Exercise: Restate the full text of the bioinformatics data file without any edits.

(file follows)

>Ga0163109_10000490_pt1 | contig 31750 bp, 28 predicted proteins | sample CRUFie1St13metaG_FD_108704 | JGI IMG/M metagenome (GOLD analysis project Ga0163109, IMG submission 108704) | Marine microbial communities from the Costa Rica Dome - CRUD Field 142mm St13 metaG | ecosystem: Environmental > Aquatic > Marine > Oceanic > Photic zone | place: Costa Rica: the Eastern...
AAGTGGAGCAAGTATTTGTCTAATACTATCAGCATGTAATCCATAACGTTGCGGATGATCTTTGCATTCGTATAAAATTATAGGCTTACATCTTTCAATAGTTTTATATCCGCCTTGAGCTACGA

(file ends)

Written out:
>Ga0163109_10000490_pt1 | contig 31750 bp, 28 predicted proteins | sample CRUFie1St13metaG_FD_108704 | JGI IMG/M metagenome (GOLD analysis project Ga0163109, IMG submission 108704) | Marine microbial communities from the Costa Rica Dome - CRUD Field 142mm St13 metaG | ecosystem: Environmental > Aquatic > Marine > Oceanic > Photic zone | place: Costa Rica: the Eastern...
AAGTGGAGCAAGTATTTGTCTAATACTATCAGCATGTAATCCATAACGTTGCGGATGATCTTTGCATTCGTATAAAATTATAGGCTTACATCTTTCAATAGTTTTATATCCGCCTTGAGCTACGA